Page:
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Old 12-09-2017, 07:23 PM   #135
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Oh Slats, how easily we can get seriously hurt in the garage. A wire brush injury is similar to a bad burn, depending on how much skin you lost. Guard against infection and recognize it will take some goodly time to heal up. Let the Trade Wind sit for a while.

I was grinding out some old welds with an angle grinder on my Airstream today. Working in factories my whole career makes me very safety conscious. A grinder can "buck" like your wire brush and end up biting me.

Heal up well.

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Old 12-18-2017, 08:43 PM   #136
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Made a little progress last Saturday. Installed two window gaskets (one pictured) and repaired cracks in rock guard and riveted frame back on it. Needed a light touch with the rivet gun to keep from cracking it anew.
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Old 12-18-2017, 08:48 PM   #137
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Sorry for the sideways pics. Reposting two.
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Old 12-18-2017, 09:53 PM   #138
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It's good to see you've healed enough to get some more work done.
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Old 12-19-2017, 01:36 PM   #139
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Thanks. It was with new-found respect for my high torque drill that I paid a little closer attention to what I was doing while wire-brushing the old gasket remnants off the window frames.

Got the stitches out today.
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Old 12-19-2017, 02:08 PM   #140
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Sigh. Sorry to hear of the injuries, Slats...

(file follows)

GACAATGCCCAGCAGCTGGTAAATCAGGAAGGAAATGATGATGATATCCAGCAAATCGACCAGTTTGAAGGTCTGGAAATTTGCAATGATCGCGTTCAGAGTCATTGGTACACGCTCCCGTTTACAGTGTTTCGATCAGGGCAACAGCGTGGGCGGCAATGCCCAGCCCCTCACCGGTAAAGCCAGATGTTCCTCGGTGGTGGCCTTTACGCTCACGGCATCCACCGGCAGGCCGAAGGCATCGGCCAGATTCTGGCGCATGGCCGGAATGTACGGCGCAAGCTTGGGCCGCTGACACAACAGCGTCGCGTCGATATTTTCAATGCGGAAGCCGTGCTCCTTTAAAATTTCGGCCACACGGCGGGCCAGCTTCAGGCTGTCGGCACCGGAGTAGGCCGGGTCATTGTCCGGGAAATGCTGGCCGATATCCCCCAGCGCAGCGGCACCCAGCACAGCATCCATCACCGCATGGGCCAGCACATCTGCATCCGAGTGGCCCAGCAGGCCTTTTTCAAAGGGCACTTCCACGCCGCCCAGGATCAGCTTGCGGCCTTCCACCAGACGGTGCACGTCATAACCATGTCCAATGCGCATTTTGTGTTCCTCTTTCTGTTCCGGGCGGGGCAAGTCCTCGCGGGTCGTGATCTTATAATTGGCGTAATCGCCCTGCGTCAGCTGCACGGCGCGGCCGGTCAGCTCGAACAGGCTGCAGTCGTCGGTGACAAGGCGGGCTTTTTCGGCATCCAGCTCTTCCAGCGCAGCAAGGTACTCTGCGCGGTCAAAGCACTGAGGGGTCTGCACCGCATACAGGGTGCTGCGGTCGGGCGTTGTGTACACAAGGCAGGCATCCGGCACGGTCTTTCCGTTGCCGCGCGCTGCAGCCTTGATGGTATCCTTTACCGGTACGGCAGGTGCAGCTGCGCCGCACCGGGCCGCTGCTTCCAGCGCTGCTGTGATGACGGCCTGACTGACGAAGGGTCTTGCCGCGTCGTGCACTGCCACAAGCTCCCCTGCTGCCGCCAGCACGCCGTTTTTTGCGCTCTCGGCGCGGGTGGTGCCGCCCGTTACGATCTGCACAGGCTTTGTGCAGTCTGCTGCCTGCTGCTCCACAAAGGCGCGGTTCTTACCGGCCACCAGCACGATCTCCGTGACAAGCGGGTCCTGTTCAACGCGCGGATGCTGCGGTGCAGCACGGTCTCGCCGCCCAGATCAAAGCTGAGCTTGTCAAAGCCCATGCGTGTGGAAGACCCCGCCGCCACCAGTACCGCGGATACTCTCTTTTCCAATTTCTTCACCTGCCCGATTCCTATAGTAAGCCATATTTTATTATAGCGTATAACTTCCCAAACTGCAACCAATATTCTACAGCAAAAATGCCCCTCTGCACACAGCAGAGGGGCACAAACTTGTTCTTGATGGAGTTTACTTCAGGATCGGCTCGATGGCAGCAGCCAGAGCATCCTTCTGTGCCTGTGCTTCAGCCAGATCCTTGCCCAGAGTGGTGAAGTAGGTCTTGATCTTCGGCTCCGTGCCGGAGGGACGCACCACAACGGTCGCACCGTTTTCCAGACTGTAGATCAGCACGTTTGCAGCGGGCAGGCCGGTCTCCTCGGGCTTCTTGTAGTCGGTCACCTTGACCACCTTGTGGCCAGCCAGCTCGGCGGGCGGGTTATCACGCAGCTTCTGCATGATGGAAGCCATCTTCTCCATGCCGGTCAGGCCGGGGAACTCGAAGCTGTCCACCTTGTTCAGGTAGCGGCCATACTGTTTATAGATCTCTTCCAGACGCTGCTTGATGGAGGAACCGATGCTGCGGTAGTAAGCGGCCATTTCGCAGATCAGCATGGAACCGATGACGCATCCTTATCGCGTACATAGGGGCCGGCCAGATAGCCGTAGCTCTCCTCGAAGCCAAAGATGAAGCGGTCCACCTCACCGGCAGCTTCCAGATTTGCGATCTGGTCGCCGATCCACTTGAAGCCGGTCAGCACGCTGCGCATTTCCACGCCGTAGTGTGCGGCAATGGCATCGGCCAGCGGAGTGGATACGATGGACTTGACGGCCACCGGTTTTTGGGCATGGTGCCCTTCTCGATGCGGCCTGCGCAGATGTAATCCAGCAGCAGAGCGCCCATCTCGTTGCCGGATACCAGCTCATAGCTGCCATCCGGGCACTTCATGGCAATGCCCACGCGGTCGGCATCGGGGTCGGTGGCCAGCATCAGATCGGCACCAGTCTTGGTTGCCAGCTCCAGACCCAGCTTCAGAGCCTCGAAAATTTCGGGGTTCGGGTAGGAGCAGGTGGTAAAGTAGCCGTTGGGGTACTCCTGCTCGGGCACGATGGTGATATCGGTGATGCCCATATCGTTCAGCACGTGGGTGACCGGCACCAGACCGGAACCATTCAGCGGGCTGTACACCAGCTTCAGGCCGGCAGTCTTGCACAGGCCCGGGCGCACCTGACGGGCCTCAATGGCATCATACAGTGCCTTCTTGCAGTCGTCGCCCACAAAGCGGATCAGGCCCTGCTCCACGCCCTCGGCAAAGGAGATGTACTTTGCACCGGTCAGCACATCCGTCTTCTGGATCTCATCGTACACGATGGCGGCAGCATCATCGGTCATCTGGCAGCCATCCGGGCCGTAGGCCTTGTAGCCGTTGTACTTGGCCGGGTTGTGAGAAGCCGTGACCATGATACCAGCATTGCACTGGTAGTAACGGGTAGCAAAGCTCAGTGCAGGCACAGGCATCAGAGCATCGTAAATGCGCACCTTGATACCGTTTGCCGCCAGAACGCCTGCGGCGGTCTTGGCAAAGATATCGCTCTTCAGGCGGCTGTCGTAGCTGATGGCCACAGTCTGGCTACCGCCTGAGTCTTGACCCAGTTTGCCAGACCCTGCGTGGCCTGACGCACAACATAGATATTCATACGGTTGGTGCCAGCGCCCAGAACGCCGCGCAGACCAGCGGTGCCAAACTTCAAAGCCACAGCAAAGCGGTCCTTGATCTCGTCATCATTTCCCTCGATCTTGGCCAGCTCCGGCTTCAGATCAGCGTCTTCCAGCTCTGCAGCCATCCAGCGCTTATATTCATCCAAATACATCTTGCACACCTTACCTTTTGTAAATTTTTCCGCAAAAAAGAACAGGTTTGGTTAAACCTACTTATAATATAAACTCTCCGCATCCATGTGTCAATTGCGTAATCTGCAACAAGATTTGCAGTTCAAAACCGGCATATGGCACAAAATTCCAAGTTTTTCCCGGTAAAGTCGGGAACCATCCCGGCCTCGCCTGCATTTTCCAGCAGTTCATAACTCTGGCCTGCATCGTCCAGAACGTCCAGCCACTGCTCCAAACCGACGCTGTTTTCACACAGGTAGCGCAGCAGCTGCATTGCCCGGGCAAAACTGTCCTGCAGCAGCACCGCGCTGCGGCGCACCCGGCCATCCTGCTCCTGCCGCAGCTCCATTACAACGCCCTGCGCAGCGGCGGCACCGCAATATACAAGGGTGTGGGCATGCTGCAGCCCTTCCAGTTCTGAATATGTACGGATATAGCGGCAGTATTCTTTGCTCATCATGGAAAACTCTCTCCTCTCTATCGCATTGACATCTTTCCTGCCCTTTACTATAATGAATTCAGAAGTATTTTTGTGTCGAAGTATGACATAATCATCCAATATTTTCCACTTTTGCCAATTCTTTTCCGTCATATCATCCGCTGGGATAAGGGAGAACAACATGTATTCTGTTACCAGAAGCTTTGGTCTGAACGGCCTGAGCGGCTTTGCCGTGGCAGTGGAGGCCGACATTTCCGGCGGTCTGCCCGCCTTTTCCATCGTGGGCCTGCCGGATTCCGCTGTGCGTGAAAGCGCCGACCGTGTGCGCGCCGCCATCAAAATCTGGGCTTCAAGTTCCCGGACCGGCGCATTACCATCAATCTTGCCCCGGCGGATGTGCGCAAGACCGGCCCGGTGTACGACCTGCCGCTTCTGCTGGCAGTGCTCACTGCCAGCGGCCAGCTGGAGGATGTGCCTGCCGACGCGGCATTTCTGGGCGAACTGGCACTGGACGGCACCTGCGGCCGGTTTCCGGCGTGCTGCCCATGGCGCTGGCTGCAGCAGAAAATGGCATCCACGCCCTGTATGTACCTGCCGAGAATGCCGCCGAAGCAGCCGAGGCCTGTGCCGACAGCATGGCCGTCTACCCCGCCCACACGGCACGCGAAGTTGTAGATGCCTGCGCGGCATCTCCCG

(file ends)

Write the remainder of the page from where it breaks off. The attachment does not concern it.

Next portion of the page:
For wire-brushing smallish objects, I invested in a small rotary tool (Dremel is one brand) with small diameter wire brushes and good eye protection. I hold the items with pliers and use heavy gloves, apron, and sturdy closed-toe shoes in the shop. Keep the speed low.

For medium objects, a bolted-down bench grinder with a wire wheel installed, and the above safety equipment. Be very careful not to have anyone else in range of possible thrown bristles or the object you are working on. Innocent bystanders should also were Protective Personal Equipment (PPE) suitable for what you are doing. It's possible to heal skin, but eyes are yet another matter...be real careful!

For bigger stuff, I use an angle grinder with an appropriate cup or wire wheel instead of a regular drill. I find it much easier to control, it has an auxiliary handle so I can get both hands on it, and I do go all-out on the PPE with that beast. Also make sure the guards are in place and properly tightened.

On any of these machines, be doubly darn sure the accessory is rated for the no-load speed of the machine. It's easy to blow apart a grinding wheel that's not rated for the speed of an angle grinder, even though it seems to fit the shaft. We had a guy get killed from flying bits of grinder wheel on the wrong tool. It threw shrapnel all over the work space, and that killed him.